Be careful what you Google for: Parents warned half of baby health advice online is wrong
Experts analysed the results from the top 100 websites for 13 popular search terms about child sleep safety
16:45 GMT, 3 August 2012
Parents who search for baby health advice should be warned – nearly half of the information they find may be inaccurate.
Researchers studied the information brought up by Google using the most popular search terms on child sleep safety.
They compared the results from 1,300 websites with the American Academy of Pediatrics recommendations on how to reduce the risk of cot death or other accidental sleep-related deaths.
Searching: Parents must double-check child safety advice they find online, say experts
Key search phrases included 'infant cigarette smoking,' 'infant sleep position,' and 'pacifier infant.'
The study, revealed that only 43.5 per cent of the sites provided accurate information, more than a quarter provided irrelevant guidance while 28.1 per cent provided inaccurate information.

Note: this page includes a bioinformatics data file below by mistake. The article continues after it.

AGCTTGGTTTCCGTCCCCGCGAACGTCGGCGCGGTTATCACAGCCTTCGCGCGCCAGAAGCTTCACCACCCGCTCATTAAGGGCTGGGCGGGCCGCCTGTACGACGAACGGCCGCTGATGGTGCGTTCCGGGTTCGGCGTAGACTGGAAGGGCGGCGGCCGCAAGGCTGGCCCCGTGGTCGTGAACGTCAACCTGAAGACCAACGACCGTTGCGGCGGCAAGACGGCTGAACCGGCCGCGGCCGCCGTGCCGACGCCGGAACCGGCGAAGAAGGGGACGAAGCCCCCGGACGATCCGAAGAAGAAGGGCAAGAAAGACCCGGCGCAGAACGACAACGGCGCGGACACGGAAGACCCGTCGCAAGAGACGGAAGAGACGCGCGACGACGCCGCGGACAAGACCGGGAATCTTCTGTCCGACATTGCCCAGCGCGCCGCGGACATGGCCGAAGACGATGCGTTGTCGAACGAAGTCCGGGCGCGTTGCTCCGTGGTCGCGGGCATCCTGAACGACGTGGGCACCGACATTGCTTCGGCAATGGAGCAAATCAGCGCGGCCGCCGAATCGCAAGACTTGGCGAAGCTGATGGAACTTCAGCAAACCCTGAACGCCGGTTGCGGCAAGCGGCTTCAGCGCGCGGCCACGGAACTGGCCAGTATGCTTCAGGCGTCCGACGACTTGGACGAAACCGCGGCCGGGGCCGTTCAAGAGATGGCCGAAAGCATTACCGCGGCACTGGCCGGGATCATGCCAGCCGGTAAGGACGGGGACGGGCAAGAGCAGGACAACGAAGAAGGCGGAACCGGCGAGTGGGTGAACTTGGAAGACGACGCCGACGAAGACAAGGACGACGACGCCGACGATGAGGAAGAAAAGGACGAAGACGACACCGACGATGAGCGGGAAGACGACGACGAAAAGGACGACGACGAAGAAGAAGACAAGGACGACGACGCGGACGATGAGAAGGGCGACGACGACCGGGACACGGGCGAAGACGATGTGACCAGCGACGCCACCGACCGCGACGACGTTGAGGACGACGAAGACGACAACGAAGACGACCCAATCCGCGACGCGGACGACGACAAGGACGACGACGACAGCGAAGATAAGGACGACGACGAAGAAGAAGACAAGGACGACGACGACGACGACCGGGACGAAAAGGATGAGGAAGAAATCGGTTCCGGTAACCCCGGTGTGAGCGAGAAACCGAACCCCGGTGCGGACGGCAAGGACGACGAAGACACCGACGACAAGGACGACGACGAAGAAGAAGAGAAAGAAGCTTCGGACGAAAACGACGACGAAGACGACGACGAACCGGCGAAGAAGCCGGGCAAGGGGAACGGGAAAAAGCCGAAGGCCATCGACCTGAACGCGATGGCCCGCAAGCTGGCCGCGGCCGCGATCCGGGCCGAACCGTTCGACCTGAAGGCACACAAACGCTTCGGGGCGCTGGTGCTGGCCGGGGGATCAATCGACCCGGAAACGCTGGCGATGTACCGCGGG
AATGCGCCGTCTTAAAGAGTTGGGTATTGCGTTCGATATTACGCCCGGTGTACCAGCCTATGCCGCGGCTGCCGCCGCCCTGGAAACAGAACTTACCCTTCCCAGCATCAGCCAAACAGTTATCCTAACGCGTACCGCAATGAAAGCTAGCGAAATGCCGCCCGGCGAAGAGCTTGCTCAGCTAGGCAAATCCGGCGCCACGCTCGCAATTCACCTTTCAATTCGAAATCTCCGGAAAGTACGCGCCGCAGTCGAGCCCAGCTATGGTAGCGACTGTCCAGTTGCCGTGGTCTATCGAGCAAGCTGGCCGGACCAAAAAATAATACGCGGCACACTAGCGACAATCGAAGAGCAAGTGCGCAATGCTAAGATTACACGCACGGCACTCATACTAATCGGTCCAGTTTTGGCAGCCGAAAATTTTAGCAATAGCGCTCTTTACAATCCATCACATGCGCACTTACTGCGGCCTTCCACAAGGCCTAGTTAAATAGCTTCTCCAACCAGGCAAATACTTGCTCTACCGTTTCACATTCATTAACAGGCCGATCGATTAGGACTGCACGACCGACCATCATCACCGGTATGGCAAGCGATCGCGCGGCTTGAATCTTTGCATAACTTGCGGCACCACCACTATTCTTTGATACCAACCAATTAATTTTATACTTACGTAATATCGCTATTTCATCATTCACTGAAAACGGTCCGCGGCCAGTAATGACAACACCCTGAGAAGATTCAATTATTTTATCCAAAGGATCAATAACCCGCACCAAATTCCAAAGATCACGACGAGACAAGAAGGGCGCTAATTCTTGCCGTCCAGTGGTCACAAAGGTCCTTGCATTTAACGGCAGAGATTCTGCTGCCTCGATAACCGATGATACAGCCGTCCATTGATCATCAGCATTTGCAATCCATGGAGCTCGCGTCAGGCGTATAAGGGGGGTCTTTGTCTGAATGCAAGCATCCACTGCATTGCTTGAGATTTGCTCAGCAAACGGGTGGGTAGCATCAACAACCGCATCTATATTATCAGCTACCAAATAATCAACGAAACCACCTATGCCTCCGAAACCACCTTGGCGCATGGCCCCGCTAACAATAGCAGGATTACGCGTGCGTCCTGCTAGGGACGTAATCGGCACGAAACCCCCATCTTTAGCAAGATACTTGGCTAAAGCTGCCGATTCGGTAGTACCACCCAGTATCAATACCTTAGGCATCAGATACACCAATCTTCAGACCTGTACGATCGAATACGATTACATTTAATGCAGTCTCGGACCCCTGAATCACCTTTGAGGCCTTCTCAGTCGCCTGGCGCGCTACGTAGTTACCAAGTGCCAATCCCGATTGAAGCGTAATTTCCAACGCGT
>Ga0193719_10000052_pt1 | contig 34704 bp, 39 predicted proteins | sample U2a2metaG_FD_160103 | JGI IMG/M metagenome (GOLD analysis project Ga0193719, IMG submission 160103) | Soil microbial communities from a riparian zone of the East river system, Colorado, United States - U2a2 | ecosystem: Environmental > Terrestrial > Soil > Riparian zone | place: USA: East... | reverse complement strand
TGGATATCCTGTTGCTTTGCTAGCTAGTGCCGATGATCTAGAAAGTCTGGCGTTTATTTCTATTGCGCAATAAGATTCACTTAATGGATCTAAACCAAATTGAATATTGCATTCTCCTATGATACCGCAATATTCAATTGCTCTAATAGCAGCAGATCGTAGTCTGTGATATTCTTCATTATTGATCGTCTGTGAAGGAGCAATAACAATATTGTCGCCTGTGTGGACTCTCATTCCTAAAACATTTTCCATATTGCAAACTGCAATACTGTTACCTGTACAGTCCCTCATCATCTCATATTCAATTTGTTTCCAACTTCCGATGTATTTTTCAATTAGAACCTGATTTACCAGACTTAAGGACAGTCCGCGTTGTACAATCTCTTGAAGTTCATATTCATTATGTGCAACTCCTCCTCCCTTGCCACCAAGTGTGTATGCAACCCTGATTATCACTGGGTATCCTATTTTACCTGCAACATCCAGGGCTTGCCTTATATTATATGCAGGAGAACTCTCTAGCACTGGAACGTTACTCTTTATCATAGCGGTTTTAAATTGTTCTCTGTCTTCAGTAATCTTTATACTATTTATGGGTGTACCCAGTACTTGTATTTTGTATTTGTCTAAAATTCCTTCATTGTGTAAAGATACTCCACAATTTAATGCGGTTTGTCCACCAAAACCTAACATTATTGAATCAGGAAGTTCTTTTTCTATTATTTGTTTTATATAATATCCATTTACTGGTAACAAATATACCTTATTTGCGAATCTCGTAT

When the websites that were not relevant were excluded, 39.2 per cent of the websites provided inaccurate information.
Study leader Dr Rachel Moon from the Children's National Medical Center in Washington, said: 'It is important for health care providers to realise the extent to which parents may turn to the Internet for information about infant sleep safety and then act on that advice, regardless of the reliability of the source.'
The researchers said government websites were the most accurate getting accurate information with 80.1 per cent. However blogs had the lowest with only 30.9 per cent accuracy.
Commenting on the findings, Dr Frisca Yan-Go from UCLA, said many of her patients falsely believed it was safe to sleep in bed with their baby, which could actually result in suffocation.
She told ABC News: 'It's good to have the Internet, but wrong information or bad information is worse than no information.'
In 2010, 59 per cent of the U.S.
population used internet searches for health information, and parents
searching for information regarding their children were among the top
users. Seventy two per cent of adults thought that they could believe
most or all it.
The researchers said they did not want to discourage parents from seeking out information, but advised them to double check their findings. Charity websites that end in .org or government websites ending in .gov are reputable sources.
Their study is to be published in The Journal of Pediatrics.